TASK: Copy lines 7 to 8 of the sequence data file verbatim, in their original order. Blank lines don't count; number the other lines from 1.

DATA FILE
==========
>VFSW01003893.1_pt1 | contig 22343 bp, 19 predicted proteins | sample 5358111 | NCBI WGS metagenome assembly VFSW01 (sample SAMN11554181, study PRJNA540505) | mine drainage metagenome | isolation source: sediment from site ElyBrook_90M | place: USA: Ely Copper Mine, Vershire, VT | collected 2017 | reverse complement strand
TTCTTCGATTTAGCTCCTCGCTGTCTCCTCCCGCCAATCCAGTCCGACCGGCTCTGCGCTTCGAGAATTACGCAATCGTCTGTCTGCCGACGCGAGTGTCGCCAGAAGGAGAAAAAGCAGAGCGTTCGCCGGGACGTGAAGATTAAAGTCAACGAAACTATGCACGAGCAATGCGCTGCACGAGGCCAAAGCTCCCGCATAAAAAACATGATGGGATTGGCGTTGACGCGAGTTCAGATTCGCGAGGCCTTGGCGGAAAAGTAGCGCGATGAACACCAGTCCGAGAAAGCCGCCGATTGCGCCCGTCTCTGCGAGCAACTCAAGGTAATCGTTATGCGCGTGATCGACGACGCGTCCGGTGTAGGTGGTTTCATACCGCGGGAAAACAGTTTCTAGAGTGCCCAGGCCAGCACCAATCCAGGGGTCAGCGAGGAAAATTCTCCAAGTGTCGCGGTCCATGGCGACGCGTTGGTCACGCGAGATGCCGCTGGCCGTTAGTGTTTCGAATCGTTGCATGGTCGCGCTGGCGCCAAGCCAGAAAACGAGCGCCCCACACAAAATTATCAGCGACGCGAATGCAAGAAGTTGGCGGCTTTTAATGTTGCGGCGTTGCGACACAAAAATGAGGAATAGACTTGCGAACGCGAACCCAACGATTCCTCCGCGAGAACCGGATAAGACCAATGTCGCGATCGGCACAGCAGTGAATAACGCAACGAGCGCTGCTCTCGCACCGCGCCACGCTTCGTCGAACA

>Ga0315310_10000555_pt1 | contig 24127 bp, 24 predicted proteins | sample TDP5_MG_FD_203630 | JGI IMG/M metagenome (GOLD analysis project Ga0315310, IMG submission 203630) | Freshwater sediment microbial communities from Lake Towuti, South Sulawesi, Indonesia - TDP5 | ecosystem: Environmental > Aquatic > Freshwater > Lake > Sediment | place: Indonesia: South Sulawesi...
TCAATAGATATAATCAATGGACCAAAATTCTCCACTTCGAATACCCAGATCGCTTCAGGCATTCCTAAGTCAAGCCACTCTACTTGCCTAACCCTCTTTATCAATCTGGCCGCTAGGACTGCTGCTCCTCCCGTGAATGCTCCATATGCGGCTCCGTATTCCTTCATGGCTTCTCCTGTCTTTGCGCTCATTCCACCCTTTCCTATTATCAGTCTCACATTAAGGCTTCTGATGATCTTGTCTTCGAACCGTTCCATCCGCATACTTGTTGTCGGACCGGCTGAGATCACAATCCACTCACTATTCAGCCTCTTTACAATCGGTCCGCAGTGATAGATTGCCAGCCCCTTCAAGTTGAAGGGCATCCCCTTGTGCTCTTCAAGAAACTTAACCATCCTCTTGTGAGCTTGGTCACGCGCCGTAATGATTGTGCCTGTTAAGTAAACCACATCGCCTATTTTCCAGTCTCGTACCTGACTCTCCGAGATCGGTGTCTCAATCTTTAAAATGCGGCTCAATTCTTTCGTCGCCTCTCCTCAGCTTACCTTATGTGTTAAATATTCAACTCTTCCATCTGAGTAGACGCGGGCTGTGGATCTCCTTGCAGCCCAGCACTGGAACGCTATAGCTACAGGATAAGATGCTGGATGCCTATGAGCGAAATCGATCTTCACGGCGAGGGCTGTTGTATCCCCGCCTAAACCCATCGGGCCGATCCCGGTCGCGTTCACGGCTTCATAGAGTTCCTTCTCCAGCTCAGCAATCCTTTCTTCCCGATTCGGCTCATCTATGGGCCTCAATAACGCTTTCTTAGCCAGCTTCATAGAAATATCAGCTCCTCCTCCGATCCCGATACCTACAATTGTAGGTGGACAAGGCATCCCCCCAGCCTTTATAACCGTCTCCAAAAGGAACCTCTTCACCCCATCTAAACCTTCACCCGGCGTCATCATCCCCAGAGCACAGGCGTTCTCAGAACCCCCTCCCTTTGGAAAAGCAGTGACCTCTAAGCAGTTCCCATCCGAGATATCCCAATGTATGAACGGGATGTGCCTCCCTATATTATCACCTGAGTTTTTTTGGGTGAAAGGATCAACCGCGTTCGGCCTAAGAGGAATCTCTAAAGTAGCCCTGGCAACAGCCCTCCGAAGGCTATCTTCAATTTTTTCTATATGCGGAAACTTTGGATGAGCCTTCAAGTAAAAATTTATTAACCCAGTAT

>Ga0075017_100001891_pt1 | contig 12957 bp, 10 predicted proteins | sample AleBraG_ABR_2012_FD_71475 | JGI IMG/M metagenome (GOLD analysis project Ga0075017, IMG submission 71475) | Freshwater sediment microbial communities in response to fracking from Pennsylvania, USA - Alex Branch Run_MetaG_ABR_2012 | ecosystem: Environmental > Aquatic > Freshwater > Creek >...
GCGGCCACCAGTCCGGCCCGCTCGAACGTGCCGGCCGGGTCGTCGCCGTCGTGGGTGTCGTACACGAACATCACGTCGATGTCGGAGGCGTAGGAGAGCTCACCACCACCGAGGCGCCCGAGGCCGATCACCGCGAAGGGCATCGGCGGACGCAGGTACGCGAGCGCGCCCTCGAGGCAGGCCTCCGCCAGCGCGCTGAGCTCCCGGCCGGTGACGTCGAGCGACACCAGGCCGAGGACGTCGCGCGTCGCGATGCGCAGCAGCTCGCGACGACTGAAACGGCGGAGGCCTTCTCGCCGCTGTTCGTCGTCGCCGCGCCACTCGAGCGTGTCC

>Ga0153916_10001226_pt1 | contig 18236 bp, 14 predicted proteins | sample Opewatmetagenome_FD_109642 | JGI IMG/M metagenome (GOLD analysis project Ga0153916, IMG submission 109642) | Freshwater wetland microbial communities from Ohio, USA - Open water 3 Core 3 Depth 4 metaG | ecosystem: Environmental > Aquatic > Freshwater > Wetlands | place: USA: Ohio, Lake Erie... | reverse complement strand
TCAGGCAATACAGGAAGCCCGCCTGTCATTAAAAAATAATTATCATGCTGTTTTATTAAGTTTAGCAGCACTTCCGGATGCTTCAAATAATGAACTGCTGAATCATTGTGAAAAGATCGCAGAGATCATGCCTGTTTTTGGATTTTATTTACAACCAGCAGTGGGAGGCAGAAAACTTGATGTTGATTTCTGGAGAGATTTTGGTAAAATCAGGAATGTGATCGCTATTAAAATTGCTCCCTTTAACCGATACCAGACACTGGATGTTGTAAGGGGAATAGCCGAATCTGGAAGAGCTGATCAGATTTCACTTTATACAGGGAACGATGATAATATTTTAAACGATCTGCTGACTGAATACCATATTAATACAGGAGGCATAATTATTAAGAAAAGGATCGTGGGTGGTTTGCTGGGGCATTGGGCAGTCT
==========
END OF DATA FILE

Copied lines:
>Ga0153916_10001226_pt1 | contig 18236 bp, 14 predicted proteins | sample Opewatmetagenome_FD_109642 | JGI IMG/M metagenome (GOLD analysis project Ga0153916, IMG submission 109642) | Freshwater wetland microbial communities from Ohio, USA - Open water 3 Core 3 Depth 4 metaG | ecosystem: Environmental > Aquatic > Freshwater > Wetlands | place: USA: Ohio, Lake Erie... | reverse complement strand
TCAGGCAATACAGGAAGCCCGCCTGTCATTAAAAAATAATTATCATGCTGTTTTATTAAGTTTAGCAGCACTTCCGGATGCTTCAAATAATGAACTGCTGAATCATTGTGAAAAGATCGCAGAGATCATGCCTGTTTTTGGATTTTATTTACAACCAGCAGTGGGAGGCAGAAAACTTGATGTTGATTTCTGGAGAGATTTTGGTAAAATCAGGAATGTGATCGCTATTAAAATTGCTCCCTTTAACCGATACCAGACACTGGATGTTGTAAGGGGAATAGCCGAATCTGGAAGAGCTGATCAGATTTCACTTTATACAGGGAACGATGATAATATTTTAAACGATCTGCTGACTGAATACCATATTAATACAGGAGGCATAATTATTAAGAAAAGGATCGTGGGTGGTTTGCTGGGGCATTGGGCAGTCT